A health warning quietly added this week to the CDC website advising that the Ebola virus could be spread by “droplets” of moisture was just as clandestinely removed after it touched off a firestorm in what has become a politically charged debate over how the deadly virus is and isn’t transmitted.
The health agency’s official position on whether Ebola can be spread by coughing or sneezing is still anything but reassuring, according to a Q&A on its website:
There is no evidence indicating that Ebola virus is spread by coughing or sneezing. Ebola virus is transmitted through direct contact with the blood or body fluids of a person who is sick with Ebola; the virus is not transmitted through the air (like measles virus). However, droplets (e.g., splashes or sprays) of respiratory or other secretions from a person who is sick with Ebola could be infectious, and therefore certain precautions (called standard, contact, and droplet precautions) are recommended for use in healthcare settings to prevent the transmission of Ebola virus from patients sick with Ebola to healthcare personnel and other patients or family members. [Emphasis added]
As the Wall Street Journal’s James Taranto grimly quips: “So if you have Ebola we’d like to ask politely that you refrain from sneezing on us.”
Now a new report in the journal “Science” reveals another deadly practice that could lead to a full-blown pandemic in “West Africa and beyond.” Researchers have determined that traditional funeral rites, which include kissing and touching the body of a loved one who has died of the infection, are “super spreaders” of the virus. Unless international advisers are able to persuade indigenous peoples from desisting from these practice, Liberia alone can expect 224 new cases per day by the beginning of December and 348 infections per day by the end of month.
The authors, Abhishek Pandey et. al. write:
To stem Ebola transmission in Liberia, it is imperative to simultaneously restrict traditional burials which are effectively serving as superspreader events.
The news service Agence France Presse explains:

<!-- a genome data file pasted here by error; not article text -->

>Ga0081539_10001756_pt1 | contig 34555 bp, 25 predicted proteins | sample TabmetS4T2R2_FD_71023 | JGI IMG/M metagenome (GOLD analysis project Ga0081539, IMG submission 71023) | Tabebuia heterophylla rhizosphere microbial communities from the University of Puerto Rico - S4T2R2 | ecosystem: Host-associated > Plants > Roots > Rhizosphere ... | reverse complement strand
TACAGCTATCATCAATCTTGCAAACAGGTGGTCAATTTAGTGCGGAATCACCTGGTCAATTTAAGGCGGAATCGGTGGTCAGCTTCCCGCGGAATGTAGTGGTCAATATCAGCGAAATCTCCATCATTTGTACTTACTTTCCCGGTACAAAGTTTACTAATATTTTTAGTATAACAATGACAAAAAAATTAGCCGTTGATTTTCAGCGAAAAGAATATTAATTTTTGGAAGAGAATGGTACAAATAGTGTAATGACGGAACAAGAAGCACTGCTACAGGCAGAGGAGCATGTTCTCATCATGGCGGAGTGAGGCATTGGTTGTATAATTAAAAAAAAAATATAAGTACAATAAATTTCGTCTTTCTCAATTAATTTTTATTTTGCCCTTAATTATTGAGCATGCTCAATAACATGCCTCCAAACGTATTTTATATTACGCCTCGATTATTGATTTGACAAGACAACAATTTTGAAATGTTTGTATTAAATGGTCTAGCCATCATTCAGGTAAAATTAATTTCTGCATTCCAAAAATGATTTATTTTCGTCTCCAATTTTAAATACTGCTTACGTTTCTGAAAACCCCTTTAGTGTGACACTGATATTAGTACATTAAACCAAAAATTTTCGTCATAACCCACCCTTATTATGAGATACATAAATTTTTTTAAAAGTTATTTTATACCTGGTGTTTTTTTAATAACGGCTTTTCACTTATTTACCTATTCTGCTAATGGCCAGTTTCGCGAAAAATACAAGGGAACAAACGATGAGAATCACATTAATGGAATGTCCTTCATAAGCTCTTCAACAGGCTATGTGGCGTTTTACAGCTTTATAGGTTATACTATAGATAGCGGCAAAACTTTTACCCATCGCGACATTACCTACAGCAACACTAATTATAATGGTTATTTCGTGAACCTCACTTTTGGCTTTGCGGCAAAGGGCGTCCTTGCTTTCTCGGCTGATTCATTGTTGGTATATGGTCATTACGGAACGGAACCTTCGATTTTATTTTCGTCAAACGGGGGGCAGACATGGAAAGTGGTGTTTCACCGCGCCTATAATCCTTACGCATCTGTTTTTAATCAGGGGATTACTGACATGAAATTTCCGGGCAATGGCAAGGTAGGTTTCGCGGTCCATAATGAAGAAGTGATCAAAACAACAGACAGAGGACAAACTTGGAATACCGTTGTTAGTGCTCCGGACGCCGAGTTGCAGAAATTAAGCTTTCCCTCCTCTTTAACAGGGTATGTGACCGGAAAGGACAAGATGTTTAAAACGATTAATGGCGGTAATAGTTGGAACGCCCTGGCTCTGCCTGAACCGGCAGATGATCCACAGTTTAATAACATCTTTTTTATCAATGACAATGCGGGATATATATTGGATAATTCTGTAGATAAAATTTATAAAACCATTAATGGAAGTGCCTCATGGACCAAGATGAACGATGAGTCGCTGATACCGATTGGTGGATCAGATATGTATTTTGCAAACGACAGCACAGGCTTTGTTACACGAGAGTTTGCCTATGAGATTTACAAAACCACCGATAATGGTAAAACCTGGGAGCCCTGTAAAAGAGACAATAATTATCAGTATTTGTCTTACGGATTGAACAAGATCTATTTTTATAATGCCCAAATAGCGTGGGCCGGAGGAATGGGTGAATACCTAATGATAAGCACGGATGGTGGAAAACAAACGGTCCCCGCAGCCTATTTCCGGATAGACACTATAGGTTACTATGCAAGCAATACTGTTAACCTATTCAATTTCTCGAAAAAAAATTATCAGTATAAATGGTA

The findings were based on mathematical modeling done by scientists at Yale University, Oregon State University and the Ministry of Health in Liberia, the country hardest hit by the current Ebola epidemic.
“It is imperative that funeral transmission be stopped,” said Jan Medlock, an assistant professor in the OSU Department of Biomedical Sciences and an expert in mathematical epidemiology and the evolution of infectious disease.
A better way to safely bury the dead would be to disinfect “the cadaver before placing it in a plastic body bag and doing further disinfecting,” said the study.
The Obama administration, which is largely responsible for having made the Ebola crisis into a political football, has never come out directly and stated a concern for “hurting the feelings” of the people of West Africa by interfering with their customs and traditions. Yet, the president’s remarks have certainly suggested his inclination is not to meddle in their affairs. The White House’s reaction to this study should resolve that question once and for all.
- Old CDC: You can’t get Ebola though the air. New CDC: Oops, you can
- As two more dominoes fall in the Ebola travel ban debate, Obama stands pat in weekly address
- In potentially deadly move, WH nixes travel restrictions on countries with Ebola outbreaks (Video)
- Picture of the Day: Man without protective gear accompanying Ebola patient raises concerns, fears (Video)
- MSNBC: Calls for travel ban from Africa ‘not even thinly veiled racism at this point’ (Video)
- Passenger dies in ‘fit of vomiting’ aboard plane from Nigeria to JFK in New York
- Child returning from W. Africa banned from school for 21 days due to Ebola fear, family sues
- Nurse released from Ebola isolation early after threatening lawsuit vows to ignore home quarantine (Video)
- As WH sends mixed signals on quarantines, research suggests Ebola virus can live on surfaces 50 days